Spot. Don’t Panic. But I believe you are in the hands of the Wicked Welsh and there is terrible mischief afoot! I am aware of their pride and outrageous claims of superiority (which would be fine if anyone could understand a word they were saying) and as for Rugby, I stay firmly out of men’s athletic affiliations and avert my gaze when I can from all the shouting and arm-waving that accompanies the mess.

But let’s focus on you. Blind in a sack. With hooligans at your elbows with clubs and now the threat of a dunking. Spot. I need you to run.

We can discuss an Englishman’s sense of size another time. Run, Spot, run!

Yours, Aunt Alice

PS Lovely Lily will be a topic for another day, but no matter who she is, I’m sure she’d prefer that you survive this adventure by RUNNING VERY VERY FAST!!

PPS STOP speaking about flag poles Spot, I beg you!!!!!!!

Dearest, sweetest Auntie, Are you upset and falling out of love with Spot? I cried when I saw the opening of your latest communication. (posh word there. I hope you noticed) A simple brusque…Spot! Am I no more a ‘Dear Spot’ or a ‘Treasured Spot?’

Am I now that simple spot that causes an itch!

I consoled myself by imagining that you were in a rush and had urgent matters to attend to with Sherry, so I recovered my dispirited self and attacked the situation with vinegar, oops sorry, meant vigour. You can’t do corrections very easily with this iPad.

I rallied enough to barge past the guards, when the door swung open, and I am now an escaped convict. I ran as fast as my stumpy legs would allow me to but the chasers, we call them peelers in England you know, after Sir Robert Peel, who first introduced Police into London, are not gaining. In fact I have lost them.

I’m in the middle of a fancy dress parade and look quite at home because of course, as you realise, I resemble a rather large potato. What shall I do now oh great one?

Spot.

PS I have made two holes in this sack so my eyes can see.

What will the great, old, learned one Aunt Alice advise and can Spot escape the potato peelers?

Tune in next week to Female First to find out.

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About Danny Kemp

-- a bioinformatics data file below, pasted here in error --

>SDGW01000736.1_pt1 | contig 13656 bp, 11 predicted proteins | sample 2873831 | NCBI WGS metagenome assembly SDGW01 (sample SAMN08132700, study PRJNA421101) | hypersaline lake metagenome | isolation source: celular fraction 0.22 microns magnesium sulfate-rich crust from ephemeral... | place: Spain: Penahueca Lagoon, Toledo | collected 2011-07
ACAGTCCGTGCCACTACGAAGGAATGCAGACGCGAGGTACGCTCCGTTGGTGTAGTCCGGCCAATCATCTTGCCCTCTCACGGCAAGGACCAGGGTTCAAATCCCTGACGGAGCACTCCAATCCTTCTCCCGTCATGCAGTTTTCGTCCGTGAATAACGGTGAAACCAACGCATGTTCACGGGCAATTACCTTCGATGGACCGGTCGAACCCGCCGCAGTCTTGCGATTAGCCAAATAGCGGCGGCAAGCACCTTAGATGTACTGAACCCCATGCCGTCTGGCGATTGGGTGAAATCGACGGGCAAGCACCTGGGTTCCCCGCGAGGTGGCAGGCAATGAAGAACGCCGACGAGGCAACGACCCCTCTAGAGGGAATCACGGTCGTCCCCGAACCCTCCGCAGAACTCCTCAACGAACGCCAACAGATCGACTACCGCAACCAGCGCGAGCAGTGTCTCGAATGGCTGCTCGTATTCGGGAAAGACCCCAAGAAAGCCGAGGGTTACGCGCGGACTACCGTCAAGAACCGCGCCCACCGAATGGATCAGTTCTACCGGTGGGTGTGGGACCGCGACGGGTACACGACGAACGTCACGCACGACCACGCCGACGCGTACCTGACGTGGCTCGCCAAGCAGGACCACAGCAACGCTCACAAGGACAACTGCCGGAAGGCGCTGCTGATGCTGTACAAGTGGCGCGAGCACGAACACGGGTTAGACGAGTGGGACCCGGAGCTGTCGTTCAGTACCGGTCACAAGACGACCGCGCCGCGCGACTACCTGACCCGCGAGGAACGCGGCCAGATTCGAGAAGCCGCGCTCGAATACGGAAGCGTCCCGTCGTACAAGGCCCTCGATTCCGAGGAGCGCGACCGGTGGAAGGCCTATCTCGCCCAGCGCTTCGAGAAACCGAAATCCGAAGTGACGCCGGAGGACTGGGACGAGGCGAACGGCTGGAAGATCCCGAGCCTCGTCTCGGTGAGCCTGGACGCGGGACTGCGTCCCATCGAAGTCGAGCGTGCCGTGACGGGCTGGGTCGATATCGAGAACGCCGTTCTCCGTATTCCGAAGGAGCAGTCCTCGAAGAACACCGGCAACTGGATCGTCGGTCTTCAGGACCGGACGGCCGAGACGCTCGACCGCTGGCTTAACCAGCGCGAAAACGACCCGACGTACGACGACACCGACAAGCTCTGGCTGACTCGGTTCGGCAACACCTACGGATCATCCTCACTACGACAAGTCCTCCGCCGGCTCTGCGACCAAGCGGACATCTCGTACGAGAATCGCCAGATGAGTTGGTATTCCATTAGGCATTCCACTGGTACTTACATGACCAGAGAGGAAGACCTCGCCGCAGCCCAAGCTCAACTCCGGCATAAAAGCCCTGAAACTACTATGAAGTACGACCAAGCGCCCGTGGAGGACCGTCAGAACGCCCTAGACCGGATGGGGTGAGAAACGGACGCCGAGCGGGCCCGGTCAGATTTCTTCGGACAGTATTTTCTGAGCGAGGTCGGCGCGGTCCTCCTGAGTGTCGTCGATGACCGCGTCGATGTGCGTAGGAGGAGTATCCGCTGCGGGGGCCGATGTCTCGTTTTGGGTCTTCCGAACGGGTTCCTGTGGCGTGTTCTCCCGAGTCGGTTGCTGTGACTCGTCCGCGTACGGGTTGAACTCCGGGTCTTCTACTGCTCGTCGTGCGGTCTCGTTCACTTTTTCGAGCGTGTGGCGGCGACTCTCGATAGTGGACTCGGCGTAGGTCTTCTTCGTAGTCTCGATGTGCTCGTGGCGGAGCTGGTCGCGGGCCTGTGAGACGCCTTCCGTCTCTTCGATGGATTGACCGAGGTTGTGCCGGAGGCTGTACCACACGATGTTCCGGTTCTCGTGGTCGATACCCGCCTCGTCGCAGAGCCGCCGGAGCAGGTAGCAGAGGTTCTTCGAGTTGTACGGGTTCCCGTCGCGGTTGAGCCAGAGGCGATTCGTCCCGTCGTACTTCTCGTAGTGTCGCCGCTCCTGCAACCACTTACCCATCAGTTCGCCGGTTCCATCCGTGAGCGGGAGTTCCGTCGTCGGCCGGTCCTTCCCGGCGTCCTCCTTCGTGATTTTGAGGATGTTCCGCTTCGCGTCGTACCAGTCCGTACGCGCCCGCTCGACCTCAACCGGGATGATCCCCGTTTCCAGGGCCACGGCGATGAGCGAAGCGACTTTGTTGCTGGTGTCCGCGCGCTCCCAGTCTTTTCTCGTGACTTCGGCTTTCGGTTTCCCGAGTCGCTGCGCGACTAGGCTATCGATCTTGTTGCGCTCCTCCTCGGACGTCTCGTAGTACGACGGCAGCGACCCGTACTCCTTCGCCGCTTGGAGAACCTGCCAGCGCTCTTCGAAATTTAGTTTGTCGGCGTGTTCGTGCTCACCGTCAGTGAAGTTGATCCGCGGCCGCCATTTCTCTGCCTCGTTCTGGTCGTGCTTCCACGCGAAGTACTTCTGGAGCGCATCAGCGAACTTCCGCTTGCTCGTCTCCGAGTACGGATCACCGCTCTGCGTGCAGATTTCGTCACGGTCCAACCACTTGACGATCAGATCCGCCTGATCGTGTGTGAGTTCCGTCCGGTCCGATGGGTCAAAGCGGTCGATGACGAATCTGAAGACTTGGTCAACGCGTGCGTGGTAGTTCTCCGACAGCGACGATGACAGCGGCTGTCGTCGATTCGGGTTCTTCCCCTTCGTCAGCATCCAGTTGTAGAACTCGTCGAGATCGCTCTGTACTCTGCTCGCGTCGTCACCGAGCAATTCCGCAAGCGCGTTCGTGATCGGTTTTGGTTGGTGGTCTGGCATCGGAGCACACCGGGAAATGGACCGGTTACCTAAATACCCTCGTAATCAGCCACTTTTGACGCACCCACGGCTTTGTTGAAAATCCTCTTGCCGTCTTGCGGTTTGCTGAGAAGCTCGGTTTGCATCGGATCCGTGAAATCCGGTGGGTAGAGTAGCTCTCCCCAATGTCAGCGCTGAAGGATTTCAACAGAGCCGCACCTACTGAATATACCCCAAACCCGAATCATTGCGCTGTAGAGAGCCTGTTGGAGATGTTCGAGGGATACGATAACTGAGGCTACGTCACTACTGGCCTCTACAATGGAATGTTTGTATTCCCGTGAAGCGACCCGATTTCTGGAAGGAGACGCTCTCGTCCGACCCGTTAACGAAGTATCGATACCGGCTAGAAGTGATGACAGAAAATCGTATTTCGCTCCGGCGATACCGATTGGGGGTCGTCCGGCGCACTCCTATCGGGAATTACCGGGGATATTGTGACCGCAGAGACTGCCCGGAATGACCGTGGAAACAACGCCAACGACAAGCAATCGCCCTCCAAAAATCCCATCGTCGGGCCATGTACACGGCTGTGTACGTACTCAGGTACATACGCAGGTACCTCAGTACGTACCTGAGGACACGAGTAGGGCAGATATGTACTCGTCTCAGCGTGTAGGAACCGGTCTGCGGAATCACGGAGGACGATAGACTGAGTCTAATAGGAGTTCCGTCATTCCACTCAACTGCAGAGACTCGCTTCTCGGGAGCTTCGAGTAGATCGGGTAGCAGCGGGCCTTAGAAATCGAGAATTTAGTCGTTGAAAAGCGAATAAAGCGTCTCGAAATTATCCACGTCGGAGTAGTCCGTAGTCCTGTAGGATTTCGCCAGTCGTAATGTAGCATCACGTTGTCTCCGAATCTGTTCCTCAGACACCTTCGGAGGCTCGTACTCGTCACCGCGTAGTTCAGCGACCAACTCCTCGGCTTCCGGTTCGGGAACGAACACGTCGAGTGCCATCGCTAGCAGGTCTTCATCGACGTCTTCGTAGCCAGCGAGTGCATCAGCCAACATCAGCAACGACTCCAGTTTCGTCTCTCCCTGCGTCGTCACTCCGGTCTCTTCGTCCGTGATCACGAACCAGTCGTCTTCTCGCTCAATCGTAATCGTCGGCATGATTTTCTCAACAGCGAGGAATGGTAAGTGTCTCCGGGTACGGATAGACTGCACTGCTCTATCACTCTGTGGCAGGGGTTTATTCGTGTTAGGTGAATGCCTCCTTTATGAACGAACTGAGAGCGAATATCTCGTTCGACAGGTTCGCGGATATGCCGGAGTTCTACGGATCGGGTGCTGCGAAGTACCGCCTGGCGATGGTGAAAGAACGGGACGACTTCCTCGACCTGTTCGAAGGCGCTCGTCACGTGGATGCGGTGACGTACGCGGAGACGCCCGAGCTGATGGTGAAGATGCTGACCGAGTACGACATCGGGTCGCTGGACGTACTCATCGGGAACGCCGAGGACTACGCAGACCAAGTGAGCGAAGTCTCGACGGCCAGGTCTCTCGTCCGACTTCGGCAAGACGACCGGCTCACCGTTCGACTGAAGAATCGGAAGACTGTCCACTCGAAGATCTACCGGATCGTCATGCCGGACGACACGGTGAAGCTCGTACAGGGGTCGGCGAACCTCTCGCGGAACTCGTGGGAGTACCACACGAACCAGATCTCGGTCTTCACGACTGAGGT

I was at work one sunny November day in 2006, stopped at a red traffic light when a van, driven incompetently, smashed into me. I was taken to St Thomas' Hospital and kept in for a while, but it was not only the physical injuries that I suffered from; it was also mental ones. I had lost confidence in myself let alone those around me. The experts said that I had post-traumatic stress disorder, which I thought only the military or emergency personnel suffered from. On good days, I attempted to go to work, sometimes I even made it through Blackwell Tunnel only to hear, or see, something that made me jump out of my skin and that's when the anxiety attacks would start. I told my wife that I was okay and going regularly, but I wasn't. I could not cope with life and thought about ending it. Somehow or other with the help of my wife and medical professionals, I managed to survive and ever so slowly rebuild my self-esteem. It took almost four years to fully recover, but it was during those dark depressive days that I began to write. My very first story, Look Both Ways, Then Look Behind, found a literary agent but not a publisher. He told me that I had a talent, raw, but nevertheless, it was there. His advice was to write another story and that I'm delighted to say, I did. The success of that debut novel, The Desolate Garden, was down to sheer hard work, luck, and of course, meeting a film producer.